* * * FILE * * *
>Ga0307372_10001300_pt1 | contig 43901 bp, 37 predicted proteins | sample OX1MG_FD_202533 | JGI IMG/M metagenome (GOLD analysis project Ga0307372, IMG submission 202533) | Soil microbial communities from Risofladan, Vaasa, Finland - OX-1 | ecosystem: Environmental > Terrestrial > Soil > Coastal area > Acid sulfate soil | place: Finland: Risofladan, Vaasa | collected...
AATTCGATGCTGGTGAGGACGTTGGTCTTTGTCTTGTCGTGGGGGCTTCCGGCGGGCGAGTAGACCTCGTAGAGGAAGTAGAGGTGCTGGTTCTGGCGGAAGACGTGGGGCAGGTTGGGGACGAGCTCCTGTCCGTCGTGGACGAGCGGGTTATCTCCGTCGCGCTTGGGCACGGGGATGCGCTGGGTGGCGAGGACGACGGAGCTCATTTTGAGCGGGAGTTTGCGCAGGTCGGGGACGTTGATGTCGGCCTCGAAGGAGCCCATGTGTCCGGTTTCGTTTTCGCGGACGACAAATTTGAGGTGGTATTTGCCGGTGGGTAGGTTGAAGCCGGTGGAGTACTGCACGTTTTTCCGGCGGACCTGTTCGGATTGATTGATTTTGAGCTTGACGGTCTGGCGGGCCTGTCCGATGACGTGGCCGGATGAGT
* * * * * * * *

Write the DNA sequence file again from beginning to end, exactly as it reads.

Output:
>Ga0307372_10001300_pt1 | contig 43901 bp, 37 predicted proteins | sample OX1MG_FD_202533 | JGI IMG/M metagenome (GOLD analysis project Ga0307372, IMG submission 202533) | Soil microbial communities from Risofladan, Vaasa, Finland - OX-1 | ecosystem: Environmental > Terrestrial > Soil > Coastal area > Acid sulfate soil | place: Finland: Risofladan, Vaasa | collected...
AATTCGATGCTGGTGAGGACGTTGGTCTTTGTCTTGTCGTGGGGGCTTCCGGCGGGCGAGTAGACCTCGTAGAGGAAGTAGAGGTGCTGGTTCTGGCGGAAGACGTGGGGCAGGTTGGGGACGAGCTCCTGTCCGTCGTGGACGAGCGGGTTATCTCCGTCGCGCTTGGGCACGGGGATGCGCTGGGTGGCGAGGACGACGGAGCTCATTTTGAGCGGGAGTTTGCGCAGGTCGGGGACGTTGATGTCGGCCTCGAAGGAGCCCATGTGTCCGGTTTCGTTTTCGCGGACGACAAATTTGAGGTGGTATTTGCCGGTGGGTAGGTTGAAGCCGGTGGAGTACTGCACGTTTTTCCGGCGGACCTGTTCGGATTGATTGATTTTGAGCTTGACGGTCTGGCGGGCCTGTCCGATGACGTGGCCGGATGAGT